Mrs. Hardy had been housekeeper to the last Hardy-on-the-Hill for many years before he married her, for some years, indeed, before he married Stephen's mother. She had loved and mothered the first Mrs. Hardy to the best of her ability, and had kept things going then as she had kept them going before and after the reign—if reign it could be called—of that helpless little woman. The first Mrs. Hardy had been but "a nesh tewley poor body," as the neighbors agreed, who, except in providing that stout old yeoman her husband with an heir, had in every way neglected her duties as mistress of the busy household. Rebecca had ruled and taken possession of her from the first, just as she ruled and took possession of old Hardy-on-the-Hill. Stephen, too, had been her property from the moment of his birth, her more particular property since his fifteenth year, when she had stepped into his mother's vacant place. She took possession of him, i say, but she did not

rule him, for Stephen was not a man to be easily ruled. While he deferred to, and loved, the kindly, capable soul whom he continued to call Rebecca, making her feel herself in every way mistress of the house, he never for a moment forgot, or allowed her to forget, that he was master.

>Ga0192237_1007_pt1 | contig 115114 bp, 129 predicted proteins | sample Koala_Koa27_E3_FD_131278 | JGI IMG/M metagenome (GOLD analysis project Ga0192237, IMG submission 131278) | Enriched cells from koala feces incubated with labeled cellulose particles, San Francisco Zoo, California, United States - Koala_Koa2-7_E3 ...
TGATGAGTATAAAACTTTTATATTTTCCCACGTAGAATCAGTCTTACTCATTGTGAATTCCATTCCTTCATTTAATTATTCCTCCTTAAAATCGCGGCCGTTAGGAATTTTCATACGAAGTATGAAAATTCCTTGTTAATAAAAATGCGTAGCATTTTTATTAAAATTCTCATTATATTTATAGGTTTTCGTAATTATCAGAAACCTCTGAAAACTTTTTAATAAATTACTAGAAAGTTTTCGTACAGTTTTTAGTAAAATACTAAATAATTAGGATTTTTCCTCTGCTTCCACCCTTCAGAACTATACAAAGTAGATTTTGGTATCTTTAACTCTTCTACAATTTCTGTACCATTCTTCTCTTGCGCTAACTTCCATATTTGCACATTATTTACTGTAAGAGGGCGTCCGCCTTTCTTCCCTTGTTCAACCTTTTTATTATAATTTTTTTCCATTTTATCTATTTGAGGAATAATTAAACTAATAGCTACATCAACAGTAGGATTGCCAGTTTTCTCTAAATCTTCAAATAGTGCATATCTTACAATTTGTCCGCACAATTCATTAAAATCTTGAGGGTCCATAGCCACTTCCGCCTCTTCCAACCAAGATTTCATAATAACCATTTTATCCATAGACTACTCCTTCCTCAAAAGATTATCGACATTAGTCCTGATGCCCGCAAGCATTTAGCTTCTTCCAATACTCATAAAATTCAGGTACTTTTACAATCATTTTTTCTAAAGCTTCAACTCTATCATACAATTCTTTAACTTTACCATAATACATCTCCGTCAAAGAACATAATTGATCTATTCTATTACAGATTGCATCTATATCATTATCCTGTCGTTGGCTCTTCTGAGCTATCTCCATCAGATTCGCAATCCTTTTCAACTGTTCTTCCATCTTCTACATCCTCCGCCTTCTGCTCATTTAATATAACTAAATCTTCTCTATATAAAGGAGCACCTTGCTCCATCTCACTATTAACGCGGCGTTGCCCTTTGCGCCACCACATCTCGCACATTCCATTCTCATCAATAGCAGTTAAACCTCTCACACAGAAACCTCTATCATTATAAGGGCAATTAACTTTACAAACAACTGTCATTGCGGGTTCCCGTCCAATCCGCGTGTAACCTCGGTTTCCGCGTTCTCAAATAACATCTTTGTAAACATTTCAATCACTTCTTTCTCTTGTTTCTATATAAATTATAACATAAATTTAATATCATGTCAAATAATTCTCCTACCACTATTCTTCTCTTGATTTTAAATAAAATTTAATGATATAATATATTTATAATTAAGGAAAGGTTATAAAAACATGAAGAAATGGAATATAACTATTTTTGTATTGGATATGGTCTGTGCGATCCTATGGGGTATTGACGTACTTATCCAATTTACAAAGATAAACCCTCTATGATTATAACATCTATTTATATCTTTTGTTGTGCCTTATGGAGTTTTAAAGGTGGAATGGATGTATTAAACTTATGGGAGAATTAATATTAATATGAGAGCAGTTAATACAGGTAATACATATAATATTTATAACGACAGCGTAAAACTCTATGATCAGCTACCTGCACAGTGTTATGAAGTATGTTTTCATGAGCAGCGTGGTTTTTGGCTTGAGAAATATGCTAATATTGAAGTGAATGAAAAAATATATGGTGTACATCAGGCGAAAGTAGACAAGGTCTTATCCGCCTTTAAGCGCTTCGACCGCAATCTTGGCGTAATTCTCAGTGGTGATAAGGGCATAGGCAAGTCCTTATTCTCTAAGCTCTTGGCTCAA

They presented a great contrast as they faced each other at the big round table. Rebecca, stout of form and ruddy of face, with bright blue eyes and hair that was still brown, though she was between fifty and sixty years of age. Stephen had dark hair and dark eyes, and the complexion of his handsome keen-featured face was suggestive of that strain of gipsy blood which was associated with his name. His figure was tall and well-knit, and he carried himself well.

Mrs. Hardy, having attended to Stephen's wants, was about to settle down comfortably to her own tea when the sound of wheels without caused her to look up with an exclamation.

"i'd 'low there's a visitor!" she cried. "'Tis a strange thing, Stephen —we don't see much company, Lord knows, but if ever folks do come, 'tis sure to be of a washin' day, or a Saturday when we're a bit short-handed. Jessie's gone to the town and Maggie's just changing her dress."

"I'll answer the door," said Stephen, rising.

"Go to the door yourself—why should you do that?" cried Rebecca. "i did ought to go if anybody goes—but i'm such a sight , There, for once I didn't change my dress—bein' Saturday and tea bein' nigh upon a quarter of an hour late already. Still, I don't like you to take the trouble."

She looked at him appealingly nevertheless, and Stephen with a good-natured smile crossed the room and went out.

A strident and particularly highpitched voice soon heralded the approach of the visitor; at sound of it Rebecca laid down her knife and fork with an expression of dismay.

"it's Mrs. Turnworth," she remarked, "of all people to come such a day as to-day!"